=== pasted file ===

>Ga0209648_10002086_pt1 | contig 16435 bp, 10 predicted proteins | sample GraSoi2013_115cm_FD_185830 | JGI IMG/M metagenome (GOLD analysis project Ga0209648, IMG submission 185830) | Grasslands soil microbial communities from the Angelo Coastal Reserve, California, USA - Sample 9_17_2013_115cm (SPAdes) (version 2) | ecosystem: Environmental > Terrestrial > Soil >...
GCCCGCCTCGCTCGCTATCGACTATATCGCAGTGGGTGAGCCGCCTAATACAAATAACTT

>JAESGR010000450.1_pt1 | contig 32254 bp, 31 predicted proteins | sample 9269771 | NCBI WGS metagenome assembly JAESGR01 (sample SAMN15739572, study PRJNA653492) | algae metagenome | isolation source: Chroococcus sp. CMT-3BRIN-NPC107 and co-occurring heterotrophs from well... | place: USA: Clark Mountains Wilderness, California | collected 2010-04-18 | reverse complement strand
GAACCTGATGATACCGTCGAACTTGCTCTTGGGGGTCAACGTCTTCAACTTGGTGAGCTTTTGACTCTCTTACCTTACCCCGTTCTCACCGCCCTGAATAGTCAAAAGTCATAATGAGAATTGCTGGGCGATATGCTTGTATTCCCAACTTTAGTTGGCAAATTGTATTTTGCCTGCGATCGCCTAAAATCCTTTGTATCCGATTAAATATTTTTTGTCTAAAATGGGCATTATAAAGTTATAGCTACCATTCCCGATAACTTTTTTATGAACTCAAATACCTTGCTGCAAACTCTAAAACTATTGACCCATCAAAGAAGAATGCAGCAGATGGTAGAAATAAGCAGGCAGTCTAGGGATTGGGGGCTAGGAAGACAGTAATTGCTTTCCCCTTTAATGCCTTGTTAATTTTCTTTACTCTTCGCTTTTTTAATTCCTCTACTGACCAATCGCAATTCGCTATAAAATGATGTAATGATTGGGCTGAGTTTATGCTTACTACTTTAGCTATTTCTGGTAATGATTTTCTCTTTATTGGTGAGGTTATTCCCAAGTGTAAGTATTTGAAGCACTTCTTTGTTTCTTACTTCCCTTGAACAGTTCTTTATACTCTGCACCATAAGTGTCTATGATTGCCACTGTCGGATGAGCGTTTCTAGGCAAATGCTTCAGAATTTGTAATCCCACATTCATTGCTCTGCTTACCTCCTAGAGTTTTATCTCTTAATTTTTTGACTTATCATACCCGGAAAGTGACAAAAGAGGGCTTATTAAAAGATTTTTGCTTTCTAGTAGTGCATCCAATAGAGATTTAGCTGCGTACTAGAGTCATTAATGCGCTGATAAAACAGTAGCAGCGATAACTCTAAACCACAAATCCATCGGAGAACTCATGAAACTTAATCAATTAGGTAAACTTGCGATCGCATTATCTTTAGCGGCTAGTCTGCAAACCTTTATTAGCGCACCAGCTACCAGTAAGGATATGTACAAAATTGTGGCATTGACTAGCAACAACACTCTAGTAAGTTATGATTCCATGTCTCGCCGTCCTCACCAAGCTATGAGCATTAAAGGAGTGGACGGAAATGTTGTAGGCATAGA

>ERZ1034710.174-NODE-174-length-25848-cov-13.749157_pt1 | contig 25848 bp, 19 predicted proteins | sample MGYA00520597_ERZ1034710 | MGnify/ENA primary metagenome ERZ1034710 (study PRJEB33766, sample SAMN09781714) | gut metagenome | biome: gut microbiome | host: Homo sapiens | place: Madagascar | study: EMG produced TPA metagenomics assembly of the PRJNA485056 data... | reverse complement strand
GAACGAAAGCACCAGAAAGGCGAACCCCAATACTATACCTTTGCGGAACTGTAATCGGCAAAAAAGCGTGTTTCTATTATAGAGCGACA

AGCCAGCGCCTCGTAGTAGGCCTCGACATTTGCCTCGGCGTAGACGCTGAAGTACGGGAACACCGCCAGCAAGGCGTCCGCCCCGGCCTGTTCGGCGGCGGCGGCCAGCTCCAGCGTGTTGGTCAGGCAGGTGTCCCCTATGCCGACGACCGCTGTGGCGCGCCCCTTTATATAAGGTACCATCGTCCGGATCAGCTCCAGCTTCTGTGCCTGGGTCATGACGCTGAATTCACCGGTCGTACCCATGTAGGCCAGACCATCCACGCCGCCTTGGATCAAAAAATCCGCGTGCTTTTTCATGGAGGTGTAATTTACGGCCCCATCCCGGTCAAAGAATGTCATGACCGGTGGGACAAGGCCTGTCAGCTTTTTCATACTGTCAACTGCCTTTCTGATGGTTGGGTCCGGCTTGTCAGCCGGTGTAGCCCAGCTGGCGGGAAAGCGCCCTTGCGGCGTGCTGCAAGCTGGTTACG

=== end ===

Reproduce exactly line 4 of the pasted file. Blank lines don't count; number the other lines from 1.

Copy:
GAACCTGATGATACCGTCGAACTTGCTCTTGGGGGTCAACGTCTTCAACTTGGTGAGCTTTTGACTCTCTTACCTTACCCCGTTCTCACCGCCCTGAATAGTCAAAAGTCATAATGAGAATTGCTGGGCGATATGCTTGTATTCCCAACTTTAGTTGGCAAATTGTATTTTGCCTGCGATCGCCTAAAATCCTTTGTATCCGATTAAATATTTTTTGTCTAAAATGGGCATTATAAAGTTATAGCTACCATTCCCGATAACTTTTTTATGAACTCAAATACCTTGCTGCAAACTCTAAAACTATTGACCCATCAAAGAAGAATGCAGCAGATGGTAGAAATAAGCAGGCAGTCTAGGGATTGGGGGCTAGGAAGACAGTAATTGCTTTCCCCTTTAATGCCTTGTTAATTTTCTTTACTCTTCGCTTTTTTAATTCCTCTACTGACCAATCGCAATTCGCTATAAAATGATGTAATGATTGGGCTGAGTTTATGCTTACTACTTTAGCTATTTCTGGTAATGATTTTCTCTTTATTGGTGAGGTTATTCCCAAGTGTAAGTATTTGAAGCACTTCTTTGTTTCTTACTTCCCTTGAACAGTTCTTTATACTCTGCACCATAAGTGTCTATGATTGCCACTGTCGGATGAGCGTTTCTAGGCAAATGCTTCAGAATTTGTAATCCCACATTCATTGCTCTGCTTACCTCCTAGAGTTTTATCTCTTAATTTTTTGACTTATCATACCCGGAAAGTGACAAAAGAGGGCTTATTAAAAGATTTTTGCTTTCTAGTAGTGCATCCAATAGAGATTTAGCTGCGTACTAGAGTCATTAATGCGCTGATAAAACAGTAGCAGCGATAACTCTAAACCACAAATCCATCGGAGAACTCATGAAACTTAATCAATTAGGTAAACTTGCGATCGCATTATCTTTAGCGGCTAGTCTGCAAACCTTTATTAGCGCACCAGCTACCAGTAAGGATATGTACAAAATTGTGGCATTGACTAGCAACAACACTCTAGTAAGTTATGATTCCATGTCTCGCCGTCCTCACCAAGCTATGAGCATTAAAGGAGTGGACGGAAATGTTGTAGGCATAGA